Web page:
weekly roundup – January 15th

One of the best things I saw this week was Jerry Seinfeld and President Obama in Comedians in Cars Getting Coffee. Both of these men are personable, and I enjoyed their conversation. Having Obama open up about what it means to have power is interesting, and his advice to the candidates about making sure they’re running for the right reasons (or rather, not running for the wrong reasons) made me think about the reasons behind the choices I’ve made in my own life.

In law school, we learned about arbitration, but there wasn’t a big emphasis on it. It was something that was relegated to consumer contracts, but even there, it wasn’t used by all of the companies. In the last few years, however, arbitration clauses have popped up all over the place, and the Supreme Court has upheld even the most extreme of them. This article does a good job of explaining the rise of arbitration clauses and the influence the Chief Justice had in creating the winning argument while he was practicing law. I’m not a proponent of arbitration. My arguments against it are nothing new, but I am particularly against it in employment contracts. Cerner gave its employees an ultimatum late last year: sign an arbitration contract or lose the ability to get merit raises. It prohibits class action suits, which can be effective to change corrupt or improper practices by companies. And it’s just unfair. The way that our country and justice system seem to be run by companies rather than people really gets to me.

A New York Times Magazine article addresses the Russian media trolls who put out pro-Russia articles and comments that disparage, well, anyone who criticizes Putin or Russia (or looks too hard at the trolls themselves). It’s an interesting bit of investigative journalism that culminates in the journalist himself being trolled.

Another article about the dark side of technology is this article about the Silk Road and its founder. It’s a long, two-part read, but it goes through the founding, running, and downfall of the Silk Road and the efforts law enforcement made to try and shut it down. In the end, it’s a pretty classic case of getting too big for one’s britches. Ross Ulbricht, the mastermind, became arrogant and a little careless, which was enough for law enforcement to get a toehold. There are so many examples of this extreme hubris, and the article was in part fascination with a dark world and part schadenfreude at seeing the end result.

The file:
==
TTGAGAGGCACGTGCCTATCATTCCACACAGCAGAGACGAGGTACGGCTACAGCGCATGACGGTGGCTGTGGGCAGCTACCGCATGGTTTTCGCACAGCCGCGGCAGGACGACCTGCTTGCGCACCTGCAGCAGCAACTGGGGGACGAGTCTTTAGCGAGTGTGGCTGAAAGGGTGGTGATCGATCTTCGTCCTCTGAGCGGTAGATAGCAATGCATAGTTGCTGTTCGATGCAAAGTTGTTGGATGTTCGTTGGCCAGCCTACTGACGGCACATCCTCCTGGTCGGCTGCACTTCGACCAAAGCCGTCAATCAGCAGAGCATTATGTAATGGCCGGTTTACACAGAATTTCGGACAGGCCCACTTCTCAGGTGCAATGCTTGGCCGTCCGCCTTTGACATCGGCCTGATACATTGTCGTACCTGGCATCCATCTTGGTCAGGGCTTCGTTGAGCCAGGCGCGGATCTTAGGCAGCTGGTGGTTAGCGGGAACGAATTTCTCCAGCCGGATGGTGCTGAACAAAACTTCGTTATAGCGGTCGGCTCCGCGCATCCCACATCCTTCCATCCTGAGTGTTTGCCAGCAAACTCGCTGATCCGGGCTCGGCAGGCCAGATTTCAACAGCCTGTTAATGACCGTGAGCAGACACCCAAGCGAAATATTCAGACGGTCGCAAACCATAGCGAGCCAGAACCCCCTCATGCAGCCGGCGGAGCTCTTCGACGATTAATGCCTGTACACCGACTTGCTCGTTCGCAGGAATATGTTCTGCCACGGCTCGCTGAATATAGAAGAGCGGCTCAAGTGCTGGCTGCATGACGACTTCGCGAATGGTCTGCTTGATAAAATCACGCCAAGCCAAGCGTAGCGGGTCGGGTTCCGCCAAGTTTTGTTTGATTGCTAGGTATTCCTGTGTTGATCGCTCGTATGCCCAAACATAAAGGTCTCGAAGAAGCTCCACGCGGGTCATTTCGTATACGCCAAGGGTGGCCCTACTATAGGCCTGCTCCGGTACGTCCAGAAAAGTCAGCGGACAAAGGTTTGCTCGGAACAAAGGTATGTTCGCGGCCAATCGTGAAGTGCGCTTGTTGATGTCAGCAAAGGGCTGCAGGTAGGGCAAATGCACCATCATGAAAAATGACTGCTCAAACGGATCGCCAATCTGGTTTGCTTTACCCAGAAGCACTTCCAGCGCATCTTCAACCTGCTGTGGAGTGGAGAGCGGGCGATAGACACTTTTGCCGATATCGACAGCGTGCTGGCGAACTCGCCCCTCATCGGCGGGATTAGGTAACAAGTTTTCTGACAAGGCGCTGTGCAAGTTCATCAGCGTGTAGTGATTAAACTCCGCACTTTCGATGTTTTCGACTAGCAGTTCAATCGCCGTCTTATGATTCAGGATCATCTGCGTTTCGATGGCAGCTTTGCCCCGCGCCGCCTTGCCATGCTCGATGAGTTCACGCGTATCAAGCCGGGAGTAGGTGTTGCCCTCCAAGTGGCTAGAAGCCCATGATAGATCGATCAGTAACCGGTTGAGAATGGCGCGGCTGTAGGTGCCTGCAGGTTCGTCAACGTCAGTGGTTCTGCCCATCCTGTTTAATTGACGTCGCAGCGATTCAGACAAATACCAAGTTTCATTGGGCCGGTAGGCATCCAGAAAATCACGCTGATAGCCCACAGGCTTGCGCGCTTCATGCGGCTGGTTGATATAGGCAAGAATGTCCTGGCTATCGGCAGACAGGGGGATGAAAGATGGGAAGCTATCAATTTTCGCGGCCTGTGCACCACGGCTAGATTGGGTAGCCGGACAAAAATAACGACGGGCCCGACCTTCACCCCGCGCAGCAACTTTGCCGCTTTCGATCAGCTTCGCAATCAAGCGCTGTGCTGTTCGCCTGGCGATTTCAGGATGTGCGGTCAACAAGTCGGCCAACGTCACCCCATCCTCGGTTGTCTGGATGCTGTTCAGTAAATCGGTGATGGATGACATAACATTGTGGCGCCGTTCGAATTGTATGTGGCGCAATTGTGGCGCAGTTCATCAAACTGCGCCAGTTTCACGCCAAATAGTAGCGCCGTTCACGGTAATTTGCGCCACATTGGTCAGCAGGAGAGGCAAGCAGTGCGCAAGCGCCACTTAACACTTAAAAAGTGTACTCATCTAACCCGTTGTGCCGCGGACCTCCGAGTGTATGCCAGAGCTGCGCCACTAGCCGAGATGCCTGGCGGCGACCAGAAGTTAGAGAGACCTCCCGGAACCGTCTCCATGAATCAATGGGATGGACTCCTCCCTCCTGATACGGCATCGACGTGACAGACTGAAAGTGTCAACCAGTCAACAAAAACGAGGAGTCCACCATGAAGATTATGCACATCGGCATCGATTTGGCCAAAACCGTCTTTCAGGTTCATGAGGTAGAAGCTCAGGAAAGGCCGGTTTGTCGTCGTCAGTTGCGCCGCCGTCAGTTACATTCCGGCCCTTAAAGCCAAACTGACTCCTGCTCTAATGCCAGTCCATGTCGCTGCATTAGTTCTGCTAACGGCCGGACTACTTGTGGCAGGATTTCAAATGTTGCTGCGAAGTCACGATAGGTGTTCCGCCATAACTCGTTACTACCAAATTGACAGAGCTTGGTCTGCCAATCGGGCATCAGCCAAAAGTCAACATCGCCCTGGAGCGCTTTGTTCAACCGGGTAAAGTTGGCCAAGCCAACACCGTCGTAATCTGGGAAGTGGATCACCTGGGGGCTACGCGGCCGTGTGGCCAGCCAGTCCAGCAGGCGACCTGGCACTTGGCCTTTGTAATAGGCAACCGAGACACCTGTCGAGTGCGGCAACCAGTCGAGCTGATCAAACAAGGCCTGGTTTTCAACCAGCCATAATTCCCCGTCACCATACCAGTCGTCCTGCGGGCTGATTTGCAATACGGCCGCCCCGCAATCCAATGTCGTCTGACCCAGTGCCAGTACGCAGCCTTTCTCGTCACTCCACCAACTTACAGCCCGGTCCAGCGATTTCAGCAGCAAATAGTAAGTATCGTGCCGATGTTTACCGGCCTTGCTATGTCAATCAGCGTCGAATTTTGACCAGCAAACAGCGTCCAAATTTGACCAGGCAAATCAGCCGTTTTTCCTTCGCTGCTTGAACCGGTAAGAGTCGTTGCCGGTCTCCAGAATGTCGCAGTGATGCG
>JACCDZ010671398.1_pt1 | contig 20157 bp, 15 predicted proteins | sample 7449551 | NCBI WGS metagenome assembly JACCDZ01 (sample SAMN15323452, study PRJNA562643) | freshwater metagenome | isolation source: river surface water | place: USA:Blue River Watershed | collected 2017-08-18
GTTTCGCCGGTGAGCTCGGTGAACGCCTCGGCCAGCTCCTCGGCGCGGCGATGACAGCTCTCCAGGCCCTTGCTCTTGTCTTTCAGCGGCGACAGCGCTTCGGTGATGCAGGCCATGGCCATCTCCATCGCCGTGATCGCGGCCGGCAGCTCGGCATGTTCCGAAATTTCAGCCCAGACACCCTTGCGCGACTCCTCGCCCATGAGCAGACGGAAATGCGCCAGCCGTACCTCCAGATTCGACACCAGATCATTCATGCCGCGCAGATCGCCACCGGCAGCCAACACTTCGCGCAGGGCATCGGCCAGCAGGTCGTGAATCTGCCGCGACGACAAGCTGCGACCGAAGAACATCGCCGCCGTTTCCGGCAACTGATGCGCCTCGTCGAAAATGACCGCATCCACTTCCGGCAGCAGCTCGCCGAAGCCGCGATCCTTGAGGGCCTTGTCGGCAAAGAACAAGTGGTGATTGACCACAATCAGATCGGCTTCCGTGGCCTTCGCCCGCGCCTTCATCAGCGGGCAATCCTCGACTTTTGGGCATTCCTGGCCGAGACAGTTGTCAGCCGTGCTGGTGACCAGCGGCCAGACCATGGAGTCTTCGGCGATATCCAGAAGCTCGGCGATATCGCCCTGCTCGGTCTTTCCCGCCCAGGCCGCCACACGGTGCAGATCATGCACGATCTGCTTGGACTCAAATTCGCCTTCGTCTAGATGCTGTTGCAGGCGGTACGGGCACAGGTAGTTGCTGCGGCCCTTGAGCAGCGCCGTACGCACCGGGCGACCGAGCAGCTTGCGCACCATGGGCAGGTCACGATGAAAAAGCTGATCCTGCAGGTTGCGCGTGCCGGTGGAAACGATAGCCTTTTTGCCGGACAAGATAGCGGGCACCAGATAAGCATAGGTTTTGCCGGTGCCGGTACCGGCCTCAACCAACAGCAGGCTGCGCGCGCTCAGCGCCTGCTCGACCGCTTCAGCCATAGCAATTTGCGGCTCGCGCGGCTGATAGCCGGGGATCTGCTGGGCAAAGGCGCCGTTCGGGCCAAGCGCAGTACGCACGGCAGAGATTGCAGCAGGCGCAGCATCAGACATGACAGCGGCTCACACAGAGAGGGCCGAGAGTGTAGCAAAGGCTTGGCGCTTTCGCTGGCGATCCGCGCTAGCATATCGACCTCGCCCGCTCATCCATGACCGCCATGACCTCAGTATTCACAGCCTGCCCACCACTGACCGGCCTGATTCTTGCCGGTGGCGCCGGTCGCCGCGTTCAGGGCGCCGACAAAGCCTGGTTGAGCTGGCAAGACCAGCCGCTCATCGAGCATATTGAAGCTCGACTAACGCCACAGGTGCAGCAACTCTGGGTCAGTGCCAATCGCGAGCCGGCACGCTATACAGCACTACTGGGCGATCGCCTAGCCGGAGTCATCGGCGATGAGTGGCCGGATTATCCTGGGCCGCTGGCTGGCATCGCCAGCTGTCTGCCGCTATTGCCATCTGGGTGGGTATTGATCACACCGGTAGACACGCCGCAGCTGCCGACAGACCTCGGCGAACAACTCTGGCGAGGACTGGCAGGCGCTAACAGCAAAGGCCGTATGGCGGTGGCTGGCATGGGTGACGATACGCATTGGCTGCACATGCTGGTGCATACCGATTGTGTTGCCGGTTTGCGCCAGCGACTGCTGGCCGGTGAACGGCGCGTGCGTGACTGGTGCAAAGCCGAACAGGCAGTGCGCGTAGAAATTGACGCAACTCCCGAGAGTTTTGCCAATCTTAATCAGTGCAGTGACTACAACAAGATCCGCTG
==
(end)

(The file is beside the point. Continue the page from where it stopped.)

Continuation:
I didn’t play any games this week, but I’m going to a board game convention this weekend, so I’ll have lots to report next week!

Personal thoughts: I’ve been applying for jobs, which is somewhat disheartening. I’m educated, curious, driven, and eager to work, but I think my JD scares off potential employers who think I’m going to expect a lawyer’s salary while not doing legal work or who think that I’m not right for a software job. It’s frustrating. But I’ve come to realize that majoring in math in addition to music was one of the best decisions I could have made in college. I wanted to graduate with more than a degree in music (I knew I didn’t want to do music professionally), and I enjoyed math and was pretty good at it. It turns out that a lot of software jobs require a technical degree or a math degree, so yay! Trying to figure out my future (career-wise) makes me feel so young and inexperienced again, but it’s essential.

When I Die…

This may be a little macabre, but I’ve been thinking about what I want things to be like when I die. I closed my law firm officially last week. I just wasn’t happy practicing law, and I realized that when I’m on my deathbed, I don’t want to think that I should have changed jobs fifty years ago. And that’s what I would think if I continued in law, or at least in practicing law. So I’ve closed up shop and am spending some time being a housewife. I don’t think I will regret this.

Thinking about being on my deathbed got me thinking about other areas of my life as well. Carl and I talked about things, and we agreed that, if one of us were to die suddenly, we don’t want either of us to feel that we should have said more or shown more love. And I know that, if one of us died today, I would know that I had shown him love and been shown so much love. I also don’t want to feel like I didn’t really LIVE. And by this, I don’t mean bungee jumping or swimming with sharks or opening a bar on a beach in Costa Rica. I mean being present. Being present to experience the beauty and the sorrow that life provides. This means everything from playing with my dogs and gardening to spending time with friends and family to traveling to reading a book and watching TV (because yes, watching some TV can contribute to my happiness). I’ve known someone who disconnected and chose not to be present and experience the hurts and the joys, and it caused a lot of pain for many people. I will be present though. I will try not to regret broken relationships or missed opportunities. I may not love life every day, but I will appreciate it and know that experiencing it is what makes everything worth it. Embracing the pain and the sadness so that celebrating joy and love is even more brilliant.